lluminating the road to in-car speech integration
17. Februar 2006
Trying to cut your way through rush hour Paris, you’re running late for an important meeting. With all these traffic and intersections, thinks are getting pretty hectic. Fortunately your navigation system, prevents you form missing exits. It supports sign posts and says “Turn left on A13 heading towards Bois de Boulogne”, making it easy for you to chose the right exit. Another message is spoken: “Traffic jam close de ‘l’Arc de Triomphe”. Your route is then recalculated. Your navigation system helps you avoid the jam.
Making it easy for drivers to conquer rush hour traffic in unfamiliar cities or warning them about potential delays and traffic jams is just one application of Text-to-Speech (TTS) -based speech output solutions
In contrast to navigation systems that rely on pre-recorded speech, systems featuring TTS can make full use of dynamic content provided by services such as TMC or DAB.
Clearly, TTS opens up a whole new world of customer benefits in terms of usability, convenience, comfort and safety. TTS enabled phone book and communication applications like SMS or email are getting even more popular. Text-to-speech technology is no longer a niche product restricted to upper class models. Increasingly it has been showing up in the high volume middle class models. DaimlerChrysler, PSA and Nissan have all been deploying speech output solutions featuring TTS. Customers are demanding it!
Many OEM’s and after market players finished quite complex Text-to-Speech projects. To successfully finish the projects they all followed some common principles:
One single voice for all applications:
End customers prefer the same voice for each in-car device, such as email and SMS reading, navigation system and board computer. Ending up with multiple different voices for each application will damaging the customer’s brand experience.
System architecture with central speech output device:
To have full control over the speech output a single device being able to handle dynamic and fixed announcements (e.g. TTS and prompts) at the some time is preferred. This contributes to reduced costs by keeping memory requirements low and furthermore contributes to increased system stability. Furthermore, a single speech output device supports a simple update during phase lift.
Strict control of development times and resources:
Last minute changes are a reality. Thus, an experienced TTS partner provides means to act flexible in all project phases! Development processes but also the software and system architecture need to be designed for the required flexibility to avoid delays in the start of production or even non-availability of the TTS and speech features. Key is the early availability of prototypes for the OEM to communicate at early project stages how the final speech output system will sound.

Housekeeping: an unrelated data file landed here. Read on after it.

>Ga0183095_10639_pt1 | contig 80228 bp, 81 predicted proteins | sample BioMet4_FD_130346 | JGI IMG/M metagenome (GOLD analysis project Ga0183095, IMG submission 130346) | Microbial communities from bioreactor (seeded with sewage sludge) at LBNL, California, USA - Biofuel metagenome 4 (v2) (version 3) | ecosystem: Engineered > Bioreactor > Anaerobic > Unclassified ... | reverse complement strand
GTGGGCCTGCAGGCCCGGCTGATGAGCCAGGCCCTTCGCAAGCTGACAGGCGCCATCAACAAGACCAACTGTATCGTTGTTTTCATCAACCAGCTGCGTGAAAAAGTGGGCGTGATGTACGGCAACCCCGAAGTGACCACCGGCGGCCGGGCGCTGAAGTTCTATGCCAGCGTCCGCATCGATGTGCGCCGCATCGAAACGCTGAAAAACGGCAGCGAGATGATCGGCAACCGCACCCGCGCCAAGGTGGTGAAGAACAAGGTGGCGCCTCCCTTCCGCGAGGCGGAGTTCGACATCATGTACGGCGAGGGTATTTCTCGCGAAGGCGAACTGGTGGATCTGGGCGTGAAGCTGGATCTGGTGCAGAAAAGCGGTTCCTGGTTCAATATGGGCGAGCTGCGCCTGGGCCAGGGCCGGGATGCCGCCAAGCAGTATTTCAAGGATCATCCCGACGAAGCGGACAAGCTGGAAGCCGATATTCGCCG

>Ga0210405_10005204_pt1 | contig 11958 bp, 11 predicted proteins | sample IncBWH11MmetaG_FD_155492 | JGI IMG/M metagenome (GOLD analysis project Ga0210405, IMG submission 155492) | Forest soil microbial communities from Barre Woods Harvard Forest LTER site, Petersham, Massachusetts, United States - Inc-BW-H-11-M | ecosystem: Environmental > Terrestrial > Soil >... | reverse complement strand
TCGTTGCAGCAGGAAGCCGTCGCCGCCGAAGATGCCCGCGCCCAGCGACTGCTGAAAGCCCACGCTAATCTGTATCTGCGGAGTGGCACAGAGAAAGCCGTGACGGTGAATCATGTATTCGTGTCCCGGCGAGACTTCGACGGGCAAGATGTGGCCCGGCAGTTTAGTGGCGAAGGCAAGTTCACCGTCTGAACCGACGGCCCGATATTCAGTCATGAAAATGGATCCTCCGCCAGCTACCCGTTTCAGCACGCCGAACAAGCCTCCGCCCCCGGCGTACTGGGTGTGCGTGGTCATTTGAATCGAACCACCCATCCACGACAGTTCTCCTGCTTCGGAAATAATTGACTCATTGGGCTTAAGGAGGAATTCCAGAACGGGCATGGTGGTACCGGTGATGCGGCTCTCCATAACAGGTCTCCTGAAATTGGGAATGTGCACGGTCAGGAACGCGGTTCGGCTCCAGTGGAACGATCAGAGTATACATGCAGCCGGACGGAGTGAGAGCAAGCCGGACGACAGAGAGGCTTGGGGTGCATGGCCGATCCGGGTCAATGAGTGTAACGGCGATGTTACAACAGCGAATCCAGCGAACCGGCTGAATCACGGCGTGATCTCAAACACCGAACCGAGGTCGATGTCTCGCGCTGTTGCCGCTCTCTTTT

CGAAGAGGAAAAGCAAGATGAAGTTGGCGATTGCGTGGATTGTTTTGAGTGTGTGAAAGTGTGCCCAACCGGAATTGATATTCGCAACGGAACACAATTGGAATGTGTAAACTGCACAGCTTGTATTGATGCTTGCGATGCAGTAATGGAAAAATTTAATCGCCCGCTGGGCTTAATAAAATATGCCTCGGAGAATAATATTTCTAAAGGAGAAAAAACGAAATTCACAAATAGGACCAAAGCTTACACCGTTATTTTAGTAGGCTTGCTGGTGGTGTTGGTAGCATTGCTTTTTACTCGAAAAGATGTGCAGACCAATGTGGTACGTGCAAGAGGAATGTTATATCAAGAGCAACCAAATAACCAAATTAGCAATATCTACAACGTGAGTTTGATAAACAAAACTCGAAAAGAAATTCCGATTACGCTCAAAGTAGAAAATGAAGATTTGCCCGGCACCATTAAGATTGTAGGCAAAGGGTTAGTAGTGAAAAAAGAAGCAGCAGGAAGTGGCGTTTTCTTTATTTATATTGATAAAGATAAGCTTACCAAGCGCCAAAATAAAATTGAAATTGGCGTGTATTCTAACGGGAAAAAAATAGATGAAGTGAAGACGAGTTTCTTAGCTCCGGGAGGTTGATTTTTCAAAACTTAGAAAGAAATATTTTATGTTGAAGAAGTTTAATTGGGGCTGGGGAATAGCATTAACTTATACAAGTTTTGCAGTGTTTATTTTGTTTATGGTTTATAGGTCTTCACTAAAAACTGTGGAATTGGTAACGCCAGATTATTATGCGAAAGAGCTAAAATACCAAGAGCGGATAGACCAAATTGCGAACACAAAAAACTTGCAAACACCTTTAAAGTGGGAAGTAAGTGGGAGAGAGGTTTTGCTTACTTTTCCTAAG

The outlined principles contribute to an efficient development process with clear responsibilities. Thus, quality control is easy to implement: Errors are avoided or become obvious at early stages. Error analysis benefits from the clear system architecture.
Successful projects contribute and also drive medium and long-term product development cycles. They also have their effects on partnerships and in most cases emphasize a Mutual Innovation Strategy.
These reasons illustrate the importance of partnering with a TTS supplier experienced in auto development processes. Taking advantage of the learnings their supplier has gained by integrating similar projects will help through the inherently innovative process and ensure steep learning curves.
Martin Reber, SVOX’s Director of Embedded Solutions is a veteran in terms of automotive TTS projects. He gives three hard and fast rules to be followed when planning the switch to a TTS-based speech output system:
1. Share the know-how: Before any project work begins clearly state and demonstrate what TTS technology can and can’t do for all applications at each project phase. As a result of this phase key innovations and characteristics of the new speech enabled product can be defined by the OEM.
2. Implement the speech output system: Based on precedent first step, a clear definition of objectives and system specifications can be created. Today’s best practice favours one central speech layer for all applications, hence reducing memory requirements and system risks, and also ensuring brand consistency – one voice.
3. Control the project: In spite of clearly defined procedures and interfaces for the project flexibility remains important. Think about possible change requests and upgrades in early project phases to minimize resource requirements and costly last-minute changes.
Of course, this requires the selection of an experienced speech output component partner with a track record of several large scale automotive projects. Along with the educational function that such supplier can provide, they should also be willing to become the long-term speech component partner. This involves taking on responsibility for conception and implementation of detail specifications, as well as product and process innovation. The result: a lower overall cost and higher quality as the partner works from a more global point of view.
Zurich-based SVOX believes that by defining best practice standard engineering processes, they have helped their partners cope with the uncertainty and complexity of integrating TTS speech output solutions.
More infomation under www.svox.com
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